Recruiting my best mate to chase the little critter out, find and patch it’s entry point, I was assured that a good night’s sleep was imminent… and then two weeks went by. Every night accompanied with the frolicking and hissing of possum–play above my head. The problem was we had to wait until the possum went out before we could climb up and fix the roof.

I was at my wits end, about to check into a hotel just to get some peace when I spied my fury nemesis, now with baby clinging to its back, scuttling along the power line once more.

Immediately phoning my ‘go-to’ guy to race over, humming delightfully to myself with satisfaction. I couldn’t wait to get a full nights undisturbed rest.

After the work was completed and a congratulatory dinner, I retired for the night. Before an hour had passed, just as slumber was about to take me, the faint drag and scrape of marsupial claws alluded to the fact that we had sealed the delinquent rodent in, instead of locking it out! The hissing, chittering and banging against the roof was even louder as my housemate attempted miserably to breakout.

The next day we removed a few roof tiles to let it escape, and I took up surveillance at the window as soon as I got home from work. The day had turned dark, cold and churning clouds rumbling with thunder threatened to not only flood rain water into the open hole, but deter the mangy critter from sneaking outside for another nights foraging. Just as I was busting for a toilet break, I spotted my rambunctious neighbor scuttling across the power line once more. Now in the full blackness of night, rain sheeting down heavily, I couldn’t see to know if, or when the possum would return. Anxious that I wouldn’t get another shot at boarding out the stubborn squatter, I prayed that my ‘fix-it’ man would arrive soon and be able to help in my battle.

Minutes later a familiar blue car pulled into the driveway, and geared up with ropes, harnesses and wet weather gear, my knight in shining armor was clambering along a slippery roof. I should have felt guilty for sending my friend up to the second story rooftop, risking life and limb on slimy roof tiles, braving gale force wind and rain, lightning crackling across the sky filling the air with ozone… but I didn’t. I wanted – no, needed – that possum gone at all costs. My sanity was at stake!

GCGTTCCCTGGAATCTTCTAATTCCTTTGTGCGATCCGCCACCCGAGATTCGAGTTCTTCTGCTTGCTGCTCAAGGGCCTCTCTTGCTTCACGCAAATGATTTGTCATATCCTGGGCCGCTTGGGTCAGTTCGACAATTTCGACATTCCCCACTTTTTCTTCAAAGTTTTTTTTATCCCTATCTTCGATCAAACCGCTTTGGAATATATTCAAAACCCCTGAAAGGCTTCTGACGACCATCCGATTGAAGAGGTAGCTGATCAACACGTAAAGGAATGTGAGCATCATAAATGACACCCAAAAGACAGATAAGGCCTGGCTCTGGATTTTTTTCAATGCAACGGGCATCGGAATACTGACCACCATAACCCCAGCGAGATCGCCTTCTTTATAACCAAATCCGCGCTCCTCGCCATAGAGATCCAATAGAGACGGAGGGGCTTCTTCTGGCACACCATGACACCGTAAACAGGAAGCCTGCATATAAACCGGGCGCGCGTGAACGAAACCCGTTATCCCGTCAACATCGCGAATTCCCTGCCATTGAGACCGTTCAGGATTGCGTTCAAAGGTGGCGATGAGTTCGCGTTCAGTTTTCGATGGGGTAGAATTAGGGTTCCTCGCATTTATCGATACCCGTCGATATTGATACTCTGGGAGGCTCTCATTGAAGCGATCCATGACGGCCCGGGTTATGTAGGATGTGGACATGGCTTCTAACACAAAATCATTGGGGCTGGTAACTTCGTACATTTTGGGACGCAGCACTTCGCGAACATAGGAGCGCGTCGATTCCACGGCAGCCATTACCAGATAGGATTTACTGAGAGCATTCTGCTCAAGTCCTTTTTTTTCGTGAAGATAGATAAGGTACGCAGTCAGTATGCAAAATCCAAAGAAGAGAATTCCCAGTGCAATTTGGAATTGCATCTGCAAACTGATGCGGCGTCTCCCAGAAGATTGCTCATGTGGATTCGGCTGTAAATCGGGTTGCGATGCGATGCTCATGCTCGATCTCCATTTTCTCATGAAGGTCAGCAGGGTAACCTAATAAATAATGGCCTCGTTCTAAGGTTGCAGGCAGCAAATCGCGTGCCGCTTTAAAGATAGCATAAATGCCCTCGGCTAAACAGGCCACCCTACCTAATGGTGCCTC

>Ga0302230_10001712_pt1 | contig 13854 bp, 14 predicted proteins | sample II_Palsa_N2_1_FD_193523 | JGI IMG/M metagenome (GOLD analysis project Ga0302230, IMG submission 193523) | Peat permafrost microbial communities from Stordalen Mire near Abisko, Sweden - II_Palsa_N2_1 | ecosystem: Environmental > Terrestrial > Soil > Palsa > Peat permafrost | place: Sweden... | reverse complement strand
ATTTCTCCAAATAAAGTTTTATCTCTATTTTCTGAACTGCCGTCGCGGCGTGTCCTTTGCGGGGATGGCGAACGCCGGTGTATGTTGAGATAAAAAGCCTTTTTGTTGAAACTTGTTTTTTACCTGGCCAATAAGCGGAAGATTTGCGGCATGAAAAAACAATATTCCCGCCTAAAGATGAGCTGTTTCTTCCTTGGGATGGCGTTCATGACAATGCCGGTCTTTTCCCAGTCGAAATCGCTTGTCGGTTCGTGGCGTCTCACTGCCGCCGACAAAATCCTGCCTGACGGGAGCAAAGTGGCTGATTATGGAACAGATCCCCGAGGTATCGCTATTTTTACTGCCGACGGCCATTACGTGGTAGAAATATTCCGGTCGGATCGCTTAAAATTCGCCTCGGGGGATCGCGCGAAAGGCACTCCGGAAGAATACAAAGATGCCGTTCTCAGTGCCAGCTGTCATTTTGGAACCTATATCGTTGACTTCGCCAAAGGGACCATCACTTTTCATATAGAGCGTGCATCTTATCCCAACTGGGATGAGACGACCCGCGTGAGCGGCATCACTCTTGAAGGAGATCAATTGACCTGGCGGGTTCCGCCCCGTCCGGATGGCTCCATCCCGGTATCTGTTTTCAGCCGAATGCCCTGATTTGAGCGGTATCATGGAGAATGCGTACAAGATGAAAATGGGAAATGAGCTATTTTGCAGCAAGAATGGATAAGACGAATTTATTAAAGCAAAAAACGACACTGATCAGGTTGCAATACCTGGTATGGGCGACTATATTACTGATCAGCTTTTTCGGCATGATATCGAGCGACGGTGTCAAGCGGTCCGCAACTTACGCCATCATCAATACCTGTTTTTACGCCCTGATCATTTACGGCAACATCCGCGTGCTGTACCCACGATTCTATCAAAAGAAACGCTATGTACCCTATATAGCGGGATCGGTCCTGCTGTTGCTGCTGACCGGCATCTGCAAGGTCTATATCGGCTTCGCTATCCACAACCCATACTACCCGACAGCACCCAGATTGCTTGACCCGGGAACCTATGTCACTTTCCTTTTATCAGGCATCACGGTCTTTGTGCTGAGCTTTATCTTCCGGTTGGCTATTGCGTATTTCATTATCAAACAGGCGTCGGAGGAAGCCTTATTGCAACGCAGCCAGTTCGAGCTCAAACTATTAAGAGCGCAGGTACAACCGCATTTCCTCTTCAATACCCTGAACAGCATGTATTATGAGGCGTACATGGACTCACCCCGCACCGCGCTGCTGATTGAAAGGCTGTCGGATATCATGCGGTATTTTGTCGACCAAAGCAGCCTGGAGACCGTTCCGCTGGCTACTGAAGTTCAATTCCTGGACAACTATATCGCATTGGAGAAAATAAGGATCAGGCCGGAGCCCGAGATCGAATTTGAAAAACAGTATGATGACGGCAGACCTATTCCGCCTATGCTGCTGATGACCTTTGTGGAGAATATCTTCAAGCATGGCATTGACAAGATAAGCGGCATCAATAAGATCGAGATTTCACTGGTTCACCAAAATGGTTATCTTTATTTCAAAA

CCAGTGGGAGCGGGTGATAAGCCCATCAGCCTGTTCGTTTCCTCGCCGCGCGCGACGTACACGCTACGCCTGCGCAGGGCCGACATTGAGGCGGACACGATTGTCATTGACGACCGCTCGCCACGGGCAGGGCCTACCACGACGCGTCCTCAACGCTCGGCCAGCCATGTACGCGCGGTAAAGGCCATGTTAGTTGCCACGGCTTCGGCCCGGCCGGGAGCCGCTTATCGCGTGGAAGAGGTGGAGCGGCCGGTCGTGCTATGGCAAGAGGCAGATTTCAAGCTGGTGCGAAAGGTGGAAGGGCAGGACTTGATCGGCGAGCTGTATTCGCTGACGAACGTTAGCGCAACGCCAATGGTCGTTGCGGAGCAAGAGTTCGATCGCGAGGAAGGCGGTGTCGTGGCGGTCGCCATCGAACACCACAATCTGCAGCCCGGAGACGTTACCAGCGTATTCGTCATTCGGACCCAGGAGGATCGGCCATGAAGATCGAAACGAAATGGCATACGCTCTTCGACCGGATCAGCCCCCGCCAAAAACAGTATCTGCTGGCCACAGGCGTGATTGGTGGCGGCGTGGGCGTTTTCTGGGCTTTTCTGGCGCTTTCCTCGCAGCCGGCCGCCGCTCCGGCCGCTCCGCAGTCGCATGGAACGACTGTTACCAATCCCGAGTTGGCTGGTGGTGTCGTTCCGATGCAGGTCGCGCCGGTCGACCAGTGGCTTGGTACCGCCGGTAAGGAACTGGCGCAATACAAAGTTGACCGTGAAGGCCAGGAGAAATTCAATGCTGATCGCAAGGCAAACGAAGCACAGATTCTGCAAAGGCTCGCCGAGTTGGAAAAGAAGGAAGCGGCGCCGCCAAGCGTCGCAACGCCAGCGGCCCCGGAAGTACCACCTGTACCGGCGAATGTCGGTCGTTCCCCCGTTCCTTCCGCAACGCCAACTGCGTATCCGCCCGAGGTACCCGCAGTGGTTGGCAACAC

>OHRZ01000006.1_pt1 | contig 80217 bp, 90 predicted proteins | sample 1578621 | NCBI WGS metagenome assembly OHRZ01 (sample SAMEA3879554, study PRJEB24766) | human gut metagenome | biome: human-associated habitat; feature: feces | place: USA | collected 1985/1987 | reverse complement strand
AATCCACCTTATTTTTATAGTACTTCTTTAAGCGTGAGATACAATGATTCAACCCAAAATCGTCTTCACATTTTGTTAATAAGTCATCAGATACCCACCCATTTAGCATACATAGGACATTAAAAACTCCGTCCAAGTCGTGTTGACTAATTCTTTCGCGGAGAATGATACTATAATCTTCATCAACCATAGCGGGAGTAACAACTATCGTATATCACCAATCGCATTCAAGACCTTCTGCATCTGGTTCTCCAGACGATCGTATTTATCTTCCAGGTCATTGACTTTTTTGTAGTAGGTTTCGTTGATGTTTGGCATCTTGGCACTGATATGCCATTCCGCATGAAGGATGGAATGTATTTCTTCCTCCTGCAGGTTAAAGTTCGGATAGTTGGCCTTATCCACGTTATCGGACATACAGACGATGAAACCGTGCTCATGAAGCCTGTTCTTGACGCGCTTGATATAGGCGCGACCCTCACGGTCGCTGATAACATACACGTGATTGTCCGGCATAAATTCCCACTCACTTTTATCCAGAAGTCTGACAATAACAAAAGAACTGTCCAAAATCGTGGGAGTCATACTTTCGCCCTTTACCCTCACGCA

Half an hour later, completely saturated and task complete, no crispy fried humans welded to the roof tiles from a stray lightning bolt, we tentatively celebrated again. No possum, no rain damage, and no broken bones!

You think that I’d get the good night’s sleep I so desperately craved for now, right? Not quite – every morning for the following week I was startled awake by desperate attempts between 5 and 7am as the possum endeavored to breach the roof. I actually heard it crack a tanty – hissing and jumping and stomping along the roof in a frustrated rage. Thankfully now, though, I’m sleeping soundly, my noisy little friend evicted and probably dancing away on someone else’s roof. And the only noise going bump in the night  is the sound of my rummaging through the refrigerator for a midnight snack.

© Casey Carlisle 2013. Unauthorized use and/or duplication of this material without express and written permission from this blog’s author and/or owner is strictly prohibited. Excerpts and links may be used, provided that full and clear credit is given to Casey Carlisle with appropriate and specific direction to the original content.